People can tell when you’re being ingenuine. Nowhere is this more obvious than at Aritzia. The staff is cold and sometimes even cruel to the new girls . . . so if you slathered on the fake compliments, they’d talk about it and you’d be labeled just that: fake. Giving sparse but sincere compliments is almost always better than buttering someone up just for the sake of it. People who are really good at something—whether it’s getting dressed or playing music—know it and probably feel awkward hearing it from strangers all the time.

  1. Taking an insult is a lot like taking a compliment

If there’s one thing those women taught me, this is it. You know when your friends compliment you and you deflect? “Your skin is so clear!” “No my foundation is so expensive!” “That outfit’s so cute!” “My roommate picked it out!” My friends at Aritzia never allowed this. They scoffed at deflections until I stopped making excuses and just said “thank you,” when they said they liked my shoes or lipstick or whatever. The same goes for an insult. I don’t know if anyone had ever come up to me and straight up told me my outfit sucked until I started working at Aritzia. After getting past the initial shock of a to-your-face insult (“She’s talking to me!?”) the instinct is usually to cry, grovel, apologize, or some combination of the three. But don’t. Smile and say thank you. This reaction is the opposite of what your insulter expects, so you’ll turn the tables and they’ll be the shocked one. And as your kindergarten teacher taught you, if a bully doesn’t get the reaction they want, they just might shut the hell up.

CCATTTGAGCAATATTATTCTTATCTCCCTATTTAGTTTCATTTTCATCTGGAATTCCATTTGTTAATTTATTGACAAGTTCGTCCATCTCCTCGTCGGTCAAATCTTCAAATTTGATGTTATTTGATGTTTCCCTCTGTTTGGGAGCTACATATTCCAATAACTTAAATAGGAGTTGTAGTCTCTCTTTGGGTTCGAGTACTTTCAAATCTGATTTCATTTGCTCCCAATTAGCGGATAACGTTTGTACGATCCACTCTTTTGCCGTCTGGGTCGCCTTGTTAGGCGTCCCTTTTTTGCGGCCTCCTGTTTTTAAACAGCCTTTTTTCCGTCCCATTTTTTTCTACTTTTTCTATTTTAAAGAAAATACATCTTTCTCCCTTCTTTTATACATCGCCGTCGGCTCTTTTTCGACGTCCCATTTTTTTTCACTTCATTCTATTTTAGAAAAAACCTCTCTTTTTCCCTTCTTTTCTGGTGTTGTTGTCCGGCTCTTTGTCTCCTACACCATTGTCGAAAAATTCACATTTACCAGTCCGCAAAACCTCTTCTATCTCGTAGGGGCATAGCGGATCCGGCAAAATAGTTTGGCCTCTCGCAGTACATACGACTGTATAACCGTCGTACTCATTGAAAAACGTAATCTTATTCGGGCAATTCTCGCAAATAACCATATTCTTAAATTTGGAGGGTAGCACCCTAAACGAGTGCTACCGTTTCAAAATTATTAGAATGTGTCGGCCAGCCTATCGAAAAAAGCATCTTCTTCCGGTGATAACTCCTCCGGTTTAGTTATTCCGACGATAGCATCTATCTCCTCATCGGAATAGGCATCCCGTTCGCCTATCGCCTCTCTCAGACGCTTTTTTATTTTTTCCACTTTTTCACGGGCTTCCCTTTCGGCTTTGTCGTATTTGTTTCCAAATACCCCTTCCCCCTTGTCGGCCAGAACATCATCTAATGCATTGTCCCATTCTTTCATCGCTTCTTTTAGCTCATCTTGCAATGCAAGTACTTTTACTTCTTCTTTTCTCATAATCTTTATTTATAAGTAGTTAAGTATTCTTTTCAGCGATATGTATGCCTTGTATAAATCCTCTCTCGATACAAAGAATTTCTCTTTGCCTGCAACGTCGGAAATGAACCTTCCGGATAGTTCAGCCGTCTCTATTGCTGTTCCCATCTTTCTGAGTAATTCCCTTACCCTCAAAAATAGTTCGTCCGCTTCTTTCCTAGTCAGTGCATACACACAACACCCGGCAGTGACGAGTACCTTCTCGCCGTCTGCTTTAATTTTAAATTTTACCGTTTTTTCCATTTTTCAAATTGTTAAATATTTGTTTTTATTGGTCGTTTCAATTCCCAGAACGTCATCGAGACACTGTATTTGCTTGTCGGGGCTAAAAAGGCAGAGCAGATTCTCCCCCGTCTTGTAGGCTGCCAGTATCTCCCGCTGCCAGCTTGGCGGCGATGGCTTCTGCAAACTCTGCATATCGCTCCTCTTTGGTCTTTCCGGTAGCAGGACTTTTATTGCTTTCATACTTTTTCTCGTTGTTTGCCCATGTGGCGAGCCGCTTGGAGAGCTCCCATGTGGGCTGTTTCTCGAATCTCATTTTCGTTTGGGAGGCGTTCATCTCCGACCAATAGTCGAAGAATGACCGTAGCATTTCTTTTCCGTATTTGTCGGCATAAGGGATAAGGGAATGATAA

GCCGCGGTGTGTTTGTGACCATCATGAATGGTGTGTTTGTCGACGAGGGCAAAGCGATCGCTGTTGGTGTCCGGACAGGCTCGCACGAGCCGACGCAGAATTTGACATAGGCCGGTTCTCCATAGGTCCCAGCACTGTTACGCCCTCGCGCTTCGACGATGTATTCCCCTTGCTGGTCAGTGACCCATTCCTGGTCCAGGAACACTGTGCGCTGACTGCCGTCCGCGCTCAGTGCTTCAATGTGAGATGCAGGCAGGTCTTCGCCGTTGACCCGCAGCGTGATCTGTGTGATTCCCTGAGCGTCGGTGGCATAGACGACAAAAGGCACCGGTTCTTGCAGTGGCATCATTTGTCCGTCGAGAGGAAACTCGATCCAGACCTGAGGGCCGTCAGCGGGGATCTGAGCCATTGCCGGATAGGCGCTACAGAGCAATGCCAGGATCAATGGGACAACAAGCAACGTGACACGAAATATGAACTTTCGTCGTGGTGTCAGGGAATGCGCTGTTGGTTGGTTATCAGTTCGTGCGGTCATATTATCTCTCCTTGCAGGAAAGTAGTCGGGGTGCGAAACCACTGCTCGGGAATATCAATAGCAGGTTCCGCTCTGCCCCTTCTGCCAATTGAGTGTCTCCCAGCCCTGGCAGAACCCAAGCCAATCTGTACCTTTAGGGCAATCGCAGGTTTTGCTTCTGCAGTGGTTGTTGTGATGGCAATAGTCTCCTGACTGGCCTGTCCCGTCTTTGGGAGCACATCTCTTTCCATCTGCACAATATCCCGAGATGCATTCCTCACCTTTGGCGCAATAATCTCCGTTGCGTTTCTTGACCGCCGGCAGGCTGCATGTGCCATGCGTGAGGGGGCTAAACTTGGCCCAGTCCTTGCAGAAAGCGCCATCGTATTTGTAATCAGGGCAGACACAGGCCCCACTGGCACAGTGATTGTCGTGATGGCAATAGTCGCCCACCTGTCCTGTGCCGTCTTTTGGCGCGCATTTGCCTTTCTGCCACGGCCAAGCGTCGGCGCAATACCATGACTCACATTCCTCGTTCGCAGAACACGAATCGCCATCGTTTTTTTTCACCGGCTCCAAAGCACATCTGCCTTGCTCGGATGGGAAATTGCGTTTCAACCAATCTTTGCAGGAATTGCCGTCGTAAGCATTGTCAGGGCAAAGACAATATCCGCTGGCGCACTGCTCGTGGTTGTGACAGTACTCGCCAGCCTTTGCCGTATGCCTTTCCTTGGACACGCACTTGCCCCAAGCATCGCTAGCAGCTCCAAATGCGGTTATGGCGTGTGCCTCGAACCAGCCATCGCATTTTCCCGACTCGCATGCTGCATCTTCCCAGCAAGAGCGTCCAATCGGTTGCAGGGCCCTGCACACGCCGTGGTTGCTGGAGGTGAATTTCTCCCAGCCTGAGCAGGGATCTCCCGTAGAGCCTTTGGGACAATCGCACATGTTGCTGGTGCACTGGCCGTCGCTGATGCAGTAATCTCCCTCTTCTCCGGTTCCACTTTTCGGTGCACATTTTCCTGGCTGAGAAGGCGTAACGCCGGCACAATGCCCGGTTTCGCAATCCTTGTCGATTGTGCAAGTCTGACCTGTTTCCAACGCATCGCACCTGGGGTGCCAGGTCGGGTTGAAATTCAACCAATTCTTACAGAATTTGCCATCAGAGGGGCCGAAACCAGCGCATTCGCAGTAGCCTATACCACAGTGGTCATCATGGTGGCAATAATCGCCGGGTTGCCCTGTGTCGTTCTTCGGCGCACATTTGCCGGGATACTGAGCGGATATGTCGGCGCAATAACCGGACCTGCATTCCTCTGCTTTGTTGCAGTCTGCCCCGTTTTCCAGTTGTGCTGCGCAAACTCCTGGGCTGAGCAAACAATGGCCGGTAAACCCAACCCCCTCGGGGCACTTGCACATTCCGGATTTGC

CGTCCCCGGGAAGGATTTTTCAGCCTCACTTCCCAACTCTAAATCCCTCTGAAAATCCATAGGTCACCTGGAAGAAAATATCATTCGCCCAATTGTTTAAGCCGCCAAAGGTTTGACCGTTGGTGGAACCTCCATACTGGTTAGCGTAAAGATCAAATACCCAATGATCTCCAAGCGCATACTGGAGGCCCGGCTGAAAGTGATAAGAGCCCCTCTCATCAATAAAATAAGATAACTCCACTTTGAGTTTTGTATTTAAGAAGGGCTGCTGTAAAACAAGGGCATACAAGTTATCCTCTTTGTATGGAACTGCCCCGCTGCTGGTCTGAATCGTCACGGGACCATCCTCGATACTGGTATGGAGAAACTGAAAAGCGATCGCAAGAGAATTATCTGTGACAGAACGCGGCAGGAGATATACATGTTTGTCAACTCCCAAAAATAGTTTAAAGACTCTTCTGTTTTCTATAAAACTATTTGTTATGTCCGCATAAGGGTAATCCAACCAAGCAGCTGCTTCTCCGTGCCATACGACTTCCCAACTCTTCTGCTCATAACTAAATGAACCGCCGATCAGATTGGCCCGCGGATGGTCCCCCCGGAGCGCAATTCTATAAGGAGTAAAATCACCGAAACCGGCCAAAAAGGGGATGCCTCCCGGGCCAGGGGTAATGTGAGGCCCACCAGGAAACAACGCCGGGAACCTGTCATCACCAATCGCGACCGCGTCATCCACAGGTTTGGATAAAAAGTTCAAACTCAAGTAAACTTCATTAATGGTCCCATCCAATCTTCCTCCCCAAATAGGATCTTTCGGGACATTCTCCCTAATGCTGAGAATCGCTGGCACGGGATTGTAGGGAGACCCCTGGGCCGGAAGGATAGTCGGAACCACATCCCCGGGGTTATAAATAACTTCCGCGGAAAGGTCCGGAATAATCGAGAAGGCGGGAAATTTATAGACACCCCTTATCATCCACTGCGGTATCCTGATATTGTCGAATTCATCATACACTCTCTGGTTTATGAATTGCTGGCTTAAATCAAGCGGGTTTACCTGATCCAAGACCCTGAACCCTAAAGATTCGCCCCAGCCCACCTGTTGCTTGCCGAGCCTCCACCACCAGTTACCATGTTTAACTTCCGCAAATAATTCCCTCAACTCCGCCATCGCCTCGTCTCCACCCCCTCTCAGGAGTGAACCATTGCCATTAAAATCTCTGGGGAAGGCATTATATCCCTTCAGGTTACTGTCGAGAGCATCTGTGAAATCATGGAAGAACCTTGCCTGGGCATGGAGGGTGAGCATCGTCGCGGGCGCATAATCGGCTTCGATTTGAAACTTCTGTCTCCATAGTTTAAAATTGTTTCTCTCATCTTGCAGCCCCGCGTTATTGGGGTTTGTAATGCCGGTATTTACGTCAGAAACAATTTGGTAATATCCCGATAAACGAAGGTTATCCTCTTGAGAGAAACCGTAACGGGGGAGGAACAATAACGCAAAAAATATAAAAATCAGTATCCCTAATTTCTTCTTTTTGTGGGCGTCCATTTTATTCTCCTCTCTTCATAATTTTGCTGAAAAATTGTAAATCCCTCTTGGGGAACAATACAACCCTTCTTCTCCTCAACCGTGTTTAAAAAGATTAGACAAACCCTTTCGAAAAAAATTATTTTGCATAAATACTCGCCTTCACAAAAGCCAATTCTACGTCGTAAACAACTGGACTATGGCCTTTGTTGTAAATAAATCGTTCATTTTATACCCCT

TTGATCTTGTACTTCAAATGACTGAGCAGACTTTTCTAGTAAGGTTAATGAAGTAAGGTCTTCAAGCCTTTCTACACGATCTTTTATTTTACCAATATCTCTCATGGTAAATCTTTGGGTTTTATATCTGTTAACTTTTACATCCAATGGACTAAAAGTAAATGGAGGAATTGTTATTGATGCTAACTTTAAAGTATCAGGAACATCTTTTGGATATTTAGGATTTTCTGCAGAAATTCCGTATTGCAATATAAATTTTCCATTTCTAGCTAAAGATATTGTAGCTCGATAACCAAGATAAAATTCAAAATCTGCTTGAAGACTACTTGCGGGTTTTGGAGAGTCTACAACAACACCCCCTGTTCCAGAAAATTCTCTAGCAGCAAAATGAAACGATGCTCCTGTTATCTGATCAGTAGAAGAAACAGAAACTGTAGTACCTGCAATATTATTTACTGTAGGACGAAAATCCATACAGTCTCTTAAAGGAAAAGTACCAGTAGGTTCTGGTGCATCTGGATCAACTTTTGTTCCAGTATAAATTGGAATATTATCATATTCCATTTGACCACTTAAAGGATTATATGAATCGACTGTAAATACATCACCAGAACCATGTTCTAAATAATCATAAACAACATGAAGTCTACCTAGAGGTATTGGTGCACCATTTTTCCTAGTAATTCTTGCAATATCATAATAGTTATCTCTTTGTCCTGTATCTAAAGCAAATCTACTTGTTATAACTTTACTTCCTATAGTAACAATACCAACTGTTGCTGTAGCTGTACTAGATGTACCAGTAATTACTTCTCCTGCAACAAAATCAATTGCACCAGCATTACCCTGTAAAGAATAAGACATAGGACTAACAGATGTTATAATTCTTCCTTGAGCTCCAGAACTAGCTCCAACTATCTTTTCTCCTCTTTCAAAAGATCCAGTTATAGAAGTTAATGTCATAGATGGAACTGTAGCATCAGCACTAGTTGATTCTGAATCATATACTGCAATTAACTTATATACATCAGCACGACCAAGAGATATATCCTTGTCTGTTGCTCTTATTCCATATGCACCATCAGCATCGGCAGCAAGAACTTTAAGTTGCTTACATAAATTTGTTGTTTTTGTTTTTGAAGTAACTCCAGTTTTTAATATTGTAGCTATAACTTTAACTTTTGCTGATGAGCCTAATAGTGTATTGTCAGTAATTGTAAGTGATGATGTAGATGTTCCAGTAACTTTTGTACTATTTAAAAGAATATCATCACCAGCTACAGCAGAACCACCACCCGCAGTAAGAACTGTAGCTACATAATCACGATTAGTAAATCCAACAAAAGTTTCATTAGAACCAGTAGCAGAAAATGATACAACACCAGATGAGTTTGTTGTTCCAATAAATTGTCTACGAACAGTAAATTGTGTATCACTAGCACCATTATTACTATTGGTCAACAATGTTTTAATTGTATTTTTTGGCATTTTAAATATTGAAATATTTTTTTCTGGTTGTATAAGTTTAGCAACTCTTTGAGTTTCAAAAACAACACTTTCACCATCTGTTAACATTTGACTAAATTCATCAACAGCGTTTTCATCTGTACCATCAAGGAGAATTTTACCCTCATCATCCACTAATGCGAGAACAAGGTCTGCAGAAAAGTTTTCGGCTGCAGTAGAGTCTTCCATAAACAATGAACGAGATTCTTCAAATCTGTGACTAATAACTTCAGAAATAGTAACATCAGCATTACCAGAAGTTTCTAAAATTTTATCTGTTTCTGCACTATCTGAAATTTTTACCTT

1. The business always comes first

The last lesson I learned there was also the most important. Companies care about what you can do for them, not the other way around. If you treat your job like a time-filler or a stepping-stone to something better, the people above you will catch on. Aritzia had a four-category breakdown to judge its employees—one of these categories was motivation. I made the mistake of thinking that since I studied full-time in a demanding program and also worked another job in my desired field, that I would score high in motivation. As it turned out, motivation was defined as motivation to move up at Aritzia. At the time this pissed me off, but in retrospect it makes perfect sense. If Aritzia was just a passing ship to me, why should I have been anything more to them? No reason—as became abundantly clear when I became one of the dreaded “phased out.”

Find Emma on Twitter.

Share on Facebook0Tweet about this on TwitterShare on Tumblr0Pin on Pinterest0Email this to someone

3 Comments

  1. Hey! I have an interview at Aritzia this Friday. After reading your post, I’m thinking of ditching my interview now. I too am a full time university student (36 credits) and just need a part time job to fill hours. Would you say you’re glad you no longer work there?

    • Hi Trina! Follow your heart! Yes, I’m glad to no longer be there — but I had some enjoyable moments and made a few friends along the way. It was not the most friendly environment, but I would never encourage someone to give up a job if they really need one.

Leave a Reply

Your email address will not be published. Required fields are marked *